I’m resting, hiding out in the country for an extended weekend. It’s nice. I was watching an Ebay auction for Advance 7701, recently featured on Handmade Jane’s blog. (She’s still using her copy, and I totally respect that. Check her’s out, you’ll see why I’m smitten.) I don’t often get “pattern lust” but I’m itching to get my hands on this pattern. I want to make it in a medium weight teal merino knit- I can almost taste the delicious folds of fabric lying just so around my shoulders. I got pattern lust baaaad.
When I found it on Ebay I thought “Huzzah! It’s meant to be!” Then forgot to check the bids before the auction closed. Dammit. “But Steph,” I said to myself, “you could draft it. Maybe. Probably.”
“No Steph, no. Can you imagine how many muslins you’d go through getting the folds and proportions just so? At least seven, perhaps eight. Simple patterns are the hardest.“
“Yes, Steph, yes, you’re right of course. Surely the internets has another copy of this pattern…”
I spent more hours than I care to admit combing through every possible vintage pattern dealer on the internet to find Advance 7701. I’d happily settle for Advance 8190:
I beefed up my dresses inspiration file as I spent hours fruitlessly scouring the internet for non-existent wrap blouse patterns, and ran into this anomaly:
Yes, it’s nice. I wouldn’t look twice except I found copies of it for sale for $130. No kidding. Once I picked my jaw up off the ground, I googled the pattern number to find out why. Did Edith Head herself draft it?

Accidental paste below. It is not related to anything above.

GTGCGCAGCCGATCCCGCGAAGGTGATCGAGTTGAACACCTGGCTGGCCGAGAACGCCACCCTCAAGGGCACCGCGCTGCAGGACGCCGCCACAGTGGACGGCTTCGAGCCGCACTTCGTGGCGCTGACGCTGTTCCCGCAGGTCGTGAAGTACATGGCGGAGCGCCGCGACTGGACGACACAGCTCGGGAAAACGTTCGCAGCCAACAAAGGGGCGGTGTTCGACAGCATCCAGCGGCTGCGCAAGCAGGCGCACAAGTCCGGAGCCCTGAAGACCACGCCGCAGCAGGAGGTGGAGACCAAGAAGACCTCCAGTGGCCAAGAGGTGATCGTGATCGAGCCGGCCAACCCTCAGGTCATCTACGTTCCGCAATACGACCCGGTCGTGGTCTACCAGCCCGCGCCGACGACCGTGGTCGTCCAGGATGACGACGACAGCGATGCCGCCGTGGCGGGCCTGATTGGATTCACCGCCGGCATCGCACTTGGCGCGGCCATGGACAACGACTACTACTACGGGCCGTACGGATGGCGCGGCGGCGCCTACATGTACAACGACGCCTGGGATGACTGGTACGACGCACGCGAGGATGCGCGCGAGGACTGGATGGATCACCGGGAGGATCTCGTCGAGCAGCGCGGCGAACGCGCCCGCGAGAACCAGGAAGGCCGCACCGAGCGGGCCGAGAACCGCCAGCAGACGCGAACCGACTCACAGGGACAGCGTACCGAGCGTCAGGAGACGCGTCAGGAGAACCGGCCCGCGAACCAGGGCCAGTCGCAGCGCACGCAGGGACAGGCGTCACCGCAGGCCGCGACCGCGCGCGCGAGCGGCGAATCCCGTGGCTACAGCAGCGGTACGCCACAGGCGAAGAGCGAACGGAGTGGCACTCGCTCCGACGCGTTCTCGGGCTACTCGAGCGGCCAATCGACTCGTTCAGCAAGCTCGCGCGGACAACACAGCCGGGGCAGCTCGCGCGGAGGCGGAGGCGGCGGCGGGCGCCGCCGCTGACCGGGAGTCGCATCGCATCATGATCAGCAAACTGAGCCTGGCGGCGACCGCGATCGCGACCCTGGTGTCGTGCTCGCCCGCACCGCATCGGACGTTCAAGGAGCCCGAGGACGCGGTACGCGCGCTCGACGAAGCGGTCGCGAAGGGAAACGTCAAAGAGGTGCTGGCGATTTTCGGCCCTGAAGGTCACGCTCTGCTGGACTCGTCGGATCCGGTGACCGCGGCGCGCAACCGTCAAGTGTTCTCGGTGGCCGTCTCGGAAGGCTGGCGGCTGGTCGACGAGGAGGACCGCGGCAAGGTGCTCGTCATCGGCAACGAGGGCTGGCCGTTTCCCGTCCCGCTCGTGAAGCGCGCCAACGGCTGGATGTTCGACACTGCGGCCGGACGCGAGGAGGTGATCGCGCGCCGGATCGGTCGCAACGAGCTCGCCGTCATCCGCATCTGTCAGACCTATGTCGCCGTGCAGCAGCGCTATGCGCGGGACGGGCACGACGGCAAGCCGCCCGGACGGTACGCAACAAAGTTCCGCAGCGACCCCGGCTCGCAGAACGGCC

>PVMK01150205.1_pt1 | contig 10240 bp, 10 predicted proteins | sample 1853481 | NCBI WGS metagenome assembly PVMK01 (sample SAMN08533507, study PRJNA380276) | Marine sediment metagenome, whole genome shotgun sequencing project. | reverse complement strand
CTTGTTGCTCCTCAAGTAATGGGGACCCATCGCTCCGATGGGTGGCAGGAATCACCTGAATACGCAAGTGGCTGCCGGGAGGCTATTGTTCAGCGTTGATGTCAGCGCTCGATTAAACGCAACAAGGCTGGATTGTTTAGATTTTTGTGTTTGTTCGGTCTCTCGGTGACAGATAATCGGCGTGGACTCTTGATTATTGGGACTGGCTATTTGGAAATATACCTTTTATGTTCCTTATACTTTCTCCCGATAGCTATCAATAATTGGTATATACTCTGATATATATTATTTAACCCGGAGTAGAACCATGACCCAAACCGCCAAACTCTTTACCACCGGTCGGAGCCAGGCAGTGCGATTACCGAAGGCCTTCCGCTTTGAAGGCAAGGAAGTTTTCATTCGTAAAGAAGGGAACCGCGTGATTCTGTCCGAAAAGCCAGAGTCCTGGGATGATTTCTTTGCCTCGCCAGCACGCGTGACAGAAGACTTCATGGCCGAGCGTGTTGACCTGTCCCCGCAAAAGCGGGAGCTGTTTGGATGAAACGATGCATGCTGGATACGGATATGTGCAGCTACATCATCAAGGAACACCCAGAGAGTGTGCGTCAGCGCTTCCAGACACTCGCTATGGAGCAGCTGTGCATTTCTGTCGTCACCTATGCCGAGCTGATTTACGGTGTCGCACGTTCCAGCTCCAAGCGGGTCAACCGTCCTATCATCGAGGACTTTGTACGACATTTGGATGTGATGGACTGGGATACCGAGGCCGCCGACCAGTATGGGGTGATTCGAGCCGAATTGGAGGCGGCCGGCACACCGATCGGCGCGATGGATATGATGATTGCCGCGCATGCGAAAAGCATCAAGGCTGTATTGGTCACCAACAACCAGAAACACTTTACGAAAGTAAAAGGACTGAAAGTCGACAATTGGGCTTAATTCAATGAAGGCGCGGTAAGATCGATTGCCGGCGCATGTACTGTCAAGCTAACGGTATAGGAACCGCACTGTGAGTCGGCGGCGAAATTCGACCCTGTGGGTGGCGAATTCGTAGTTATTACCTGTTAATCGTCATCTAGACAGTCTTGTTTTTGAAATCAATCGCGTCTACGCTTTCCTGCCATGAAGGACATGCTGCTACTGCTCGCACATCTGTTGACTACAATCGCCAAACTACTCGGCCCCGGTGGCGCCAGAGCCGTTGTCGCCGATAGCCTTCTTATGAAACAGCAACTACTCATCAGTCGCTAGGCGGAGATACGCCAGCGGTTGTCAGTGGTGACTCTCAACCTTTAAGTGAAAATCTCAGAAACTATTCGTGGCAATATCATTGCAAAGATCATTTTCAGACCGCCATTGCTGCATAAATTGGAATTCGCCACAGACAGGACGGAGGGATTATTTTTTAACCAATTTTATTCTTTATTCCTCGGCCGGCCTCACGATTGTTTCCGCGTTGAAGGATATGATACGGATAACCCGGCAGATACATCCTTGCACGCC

The Selfish Seamstress featured her copy in a delightfully smug post, but at the time she wrote that post, the pattern was already ridiculously overpriced and in high-demand. I read all the comments. I’m still confused- why??? It’s a pretty simple strapless bodice with a sarong skirt, she posted a picture of the pattern pieces. I’m sure it’s very pretty made up. But seriously, why $130?
I don’t say this often, but I could BUY a dress like that and alter it for less than what it would cost to make.
I came up with a theory- please correct me if I’m wrong or offer alternative explanations.
My theory: The drawing is pretty. The models look slim and voluptuous, the dress is both elegant and understated. But, well, that dress won’t look like that on anyone without some serious girdle or boning action. It’s an engineering impossibility.
It’s tempting to tell myself I’d look like that and my body and lifestyle would be magically transformed if only I could get my hands on McCall’s 4425. When I first started sewing from vintage patterns, I expected to look like the models on the envelope when I completed a project. Never happened. I learned to look at a drawing objectively and picture how it would look on my figure, which led to fewer disappointing surprises. Sometimes I still get it wrong, but I think my expectations now are a little more reasonable.
For example, I know a merino wrap blouse with cut on sleeves and a wrap-tied waist would never leave my body come chilly weather. It would be snuggly, warm, and provide the gentle waist definition my figure craves. And no girdle.
So what’s the deal with McCalls 4425? Is it aspirational pattern-buying? Was it indeed drafted by one of the greats and I’m missing it? Have you ever been disappointed by the difference between a dress on your body and the dress on the envelope? Would you buy a pattern if the figure on the front was shaped more like you, or is that a turn off? Do you have any bewitching mid-50’s Advance wrap blouse patterns for sale?